Regulated industry has been expressing significant concern about disruption as a result of the COVID-19 pandemic and seeking assurance from the US Environmental Protection Agency (EPA) that the extraordinary circumstances across the United States would be taken into account in the event of any unanticipated noncompliance. Yesterday, March 26, 2020, EPA’s (EPA) Office of Enforcement and Compliance Assurance (OECA) Assistant Administrator Susan Parker Bodine responded to these concerns with the issuance of a memorandum addressing the impact of the current global COVID-19 pandemic on EPA’s enforcement program. In it, OECA commits EPA to a “temporary policy” of exercising enforcement discretion for noncompliance “resulting from the COVID-19 pandemic,” provided that regulated entities follow the steps required in the policy.
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As the country responds and adapts to unprecedented change as a result of the COVID-19 pandemic, companies are, understandably, attempting to sort out what these shifts mean for operations now and in the near future. One operational aspect that companies must address is management of environmental compliance programs and responsibilities. Although it can be challenging to maintain compliance with environmental requirements during periods of uncertain or disrupted operations, doing so remains necessary as environmental regulatory requirements remain in force, despite disruptions to government functions. The current operational and regulatory climate is fluid and changing daily (at least), making it incumbent upon companies to remain vigilant in monitoring for updates and understanding the status of rules and requirements at any given moment. The keys to successfully navigating compliance challenges during the pandemic are preparedness, situational awareness, and early and frequent communication with regulatory agencies as appropriate, with the assistance of counsel as needed.
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On the morning of March 16, 2020, we first caught wind of impending Shelter-in-Place orders in Northern California, which began taking effect in several counties, encompassing much of the San Francisco Bay Area, on Tuesday. Next, California Governor Gavin Newsom issued his March 19, 2020 “stay-at-home” order to try to slow COVID-19’s spread throughout the state.
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A previous post, EPA Makes Room for State Flexibility in Addressing “Interstate Transport” Under the Clean Air Act, discussed the evolving policy of the US Environmental Protection Agency (EPA) regarding approval of state plans—required under the “Good Neighbor Provision” of the federal Clean Air Act—addressing “interstate transport” of air pollution. That article reviewed a

The US Occupational Safety and Health Administration (OSHA) recently published Guidance for Preparing Workplaces for COVID-19 (Guidance), outlining steps employers can take to help protect their workforce. The Guidance focuses on the need for employers to implement engineering, administrative, work practice controls and personal protective equipment (PPE), as well as considerations for doing so. While there is no specific OSHA standard covering infectious disease or COVID-19 in particular, some OSHA requirements may apply to preventing occupational exposure to the virus including OSHA’s Bloodborne Pathogens standard (29 C.F.R. § 1910.20) Personal Protective Equipment (29 CFR 1910 Subpart I) Hazard Communication (29 C.F.R. § 1910.1200) and Recording and Reporting Occupational Injuries and Illnesses (29 C.F.R. § 1904). Also, the General Duty Clause of OSHA which requires employers to provide a “place of employment . . . free from recognized hazards that are causing or are likely to cause death or serious physical harm.”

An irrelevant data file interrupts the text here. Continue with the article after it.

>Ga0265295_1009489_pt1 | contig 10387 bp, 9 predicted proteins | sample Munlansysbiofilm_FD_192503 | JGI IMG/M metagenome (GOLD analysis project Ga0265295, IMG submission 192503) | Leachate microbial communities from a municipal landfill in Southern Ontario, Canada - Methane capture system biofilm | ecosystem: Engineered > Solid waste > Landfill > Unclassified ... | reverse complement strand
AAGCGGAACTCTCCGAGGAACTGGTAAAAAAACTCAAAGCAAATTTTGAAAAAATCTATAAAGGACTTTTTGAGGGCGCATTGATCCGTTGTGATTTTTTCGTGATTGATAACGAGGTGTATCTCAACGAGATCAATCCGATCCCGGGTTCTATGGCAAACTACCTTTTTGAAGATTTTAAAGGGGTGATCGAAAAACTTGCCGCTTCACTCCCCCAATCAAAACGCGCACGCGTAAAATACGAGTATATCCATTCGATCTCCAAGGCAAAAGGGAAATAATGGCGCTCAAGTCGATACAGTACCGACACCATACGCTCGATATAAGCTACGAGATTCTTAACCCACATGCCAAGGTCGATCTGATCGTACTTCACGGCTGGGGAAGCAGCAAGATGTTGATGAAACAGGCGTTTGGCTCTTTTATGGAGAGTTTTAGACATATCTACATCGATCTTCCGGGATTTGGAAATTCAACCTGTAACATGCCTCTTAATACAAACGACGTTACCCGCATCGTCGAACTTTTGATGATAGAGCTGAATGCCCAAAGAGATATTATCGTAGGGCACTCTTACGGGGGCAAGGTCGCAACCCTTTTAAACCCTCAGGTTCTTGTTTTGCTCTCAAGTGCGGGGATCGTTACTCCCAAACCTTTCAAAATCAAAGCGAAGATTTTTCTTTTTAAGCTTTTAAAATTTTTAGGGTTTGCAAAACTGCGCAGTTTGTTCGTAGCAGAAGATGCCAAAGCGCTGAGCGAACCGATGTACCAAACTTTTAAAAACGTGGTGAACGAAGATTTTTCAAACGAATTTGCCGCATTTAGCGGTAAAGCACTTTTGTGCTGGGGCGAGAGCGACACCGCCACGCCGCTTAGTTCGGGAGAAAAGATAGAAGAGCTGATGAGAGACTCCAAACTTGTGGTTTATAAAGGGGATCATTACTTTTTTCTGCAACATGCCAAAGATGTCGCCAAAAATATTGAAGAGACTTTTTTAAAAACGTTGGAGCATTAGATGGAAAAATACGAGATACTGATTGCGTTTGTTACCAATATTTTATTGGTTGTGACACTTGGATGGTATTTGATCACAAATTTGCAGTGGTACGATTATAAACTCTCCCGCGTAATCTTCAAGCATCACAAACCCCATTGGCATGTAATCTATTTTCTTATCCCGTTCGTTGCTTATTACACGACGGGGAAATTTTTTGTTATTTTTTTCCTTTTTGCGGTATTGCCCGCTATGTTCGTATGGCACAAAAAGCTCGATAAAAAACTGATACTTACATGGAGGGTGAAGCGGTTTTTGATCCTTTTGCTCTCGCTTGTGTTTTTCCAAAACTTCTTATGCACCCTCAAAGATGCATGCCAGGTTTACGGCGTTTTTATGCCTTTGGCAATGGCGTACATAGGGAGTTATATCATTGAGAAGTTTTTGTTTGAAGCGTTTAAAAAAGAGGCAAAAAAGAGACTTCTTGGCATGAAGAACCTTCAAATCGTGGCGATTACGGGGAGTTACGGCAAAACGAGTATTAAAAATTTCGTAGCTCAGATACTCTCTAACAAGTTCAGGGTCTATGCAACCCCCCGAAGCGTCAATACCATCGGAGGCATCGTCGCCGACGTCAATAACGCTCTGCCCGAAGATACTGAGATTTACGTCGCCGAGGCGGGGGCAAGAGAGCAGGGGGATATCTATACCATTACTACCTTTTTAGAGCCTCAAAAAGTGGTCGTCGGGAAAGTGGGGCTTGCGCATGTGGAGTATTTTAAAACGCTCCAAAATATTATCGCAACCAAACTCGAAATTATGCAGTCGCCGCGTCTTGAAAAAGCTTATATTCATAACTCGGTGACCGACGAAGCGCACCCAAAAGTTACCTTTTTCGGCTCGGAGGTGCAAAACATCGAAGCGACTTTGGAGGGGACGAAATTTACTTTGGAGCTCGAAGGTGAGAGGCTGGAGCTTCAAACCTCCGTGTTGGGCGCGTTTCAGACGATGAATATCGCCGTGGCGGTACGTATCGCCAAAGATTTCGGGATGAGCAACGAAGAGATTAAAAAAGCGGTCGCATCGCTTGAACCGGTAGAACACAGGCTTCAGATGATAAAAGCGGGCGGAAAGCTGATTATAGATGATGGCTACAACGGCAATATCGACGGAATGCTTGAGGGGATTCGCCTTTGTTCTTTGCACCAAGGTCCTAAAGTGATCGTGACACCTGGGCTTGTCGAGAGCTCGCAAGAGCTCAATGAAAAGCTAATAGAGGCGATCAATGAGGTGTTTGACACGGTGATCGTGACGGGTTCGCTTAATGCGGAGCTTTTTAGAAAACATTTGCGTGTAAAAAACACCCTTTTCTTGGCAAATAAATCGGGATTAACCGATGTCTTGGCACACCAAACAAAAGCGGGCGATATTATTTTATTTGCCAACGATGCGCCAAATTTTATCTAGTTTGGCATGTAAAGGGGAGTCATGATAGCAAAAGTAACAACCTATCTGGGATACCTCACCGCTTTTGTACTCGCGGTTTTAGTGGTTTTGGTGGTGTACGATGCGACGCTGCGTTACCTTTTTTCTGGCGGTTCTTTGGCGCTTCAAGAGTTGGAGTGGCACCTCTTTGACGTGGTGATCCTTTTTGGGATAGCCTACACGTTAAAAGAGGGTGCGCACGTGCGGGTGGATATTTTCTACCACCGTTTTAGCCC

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The Novel Coronavirus Disease (COVID-19) outbreak is affecting virtually every sector of society and the economy. The healthcare sector and government agencies are on the front lines of the response. Providing support to these critical response activities as well as striving to maintain the strength of the overall economy by continuing regular business operations is vitally important. The private sector has important roles to play. The purpose of this blog post is to briefly outline some practical and legal tools available to help provide both direct support and maintain broader economic activities while ensuring environmental protection and compliance with natural resource laws.

This blog post will be updated as new or relevant information becomes available.


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All three branches of the federal government are currently considering the question of whether the Migratory Bird Treaty Act (MBTA) prohibits the take of protected birds that is incidental to some otherwise lawful activity. The latest development is a proposal by US Fish and Wildlife Service (USFWS or Service) to issue a regulation expressly defining

On March 2, 2020, the Environmental Protection Agency proposed an updated Multi-Sector General Permit, which authorizes the discharge of stormwater industrial activities and is the model for most states’ industrial stormwater NPDES permits. The proposal makes numerous updates to the MSGP and, notably, incorporates recommendations from the National Academy of Sciences report on improving permitting of industrial stormwater. EPA will be accepting public comments on the proposal until May 1, 2020.
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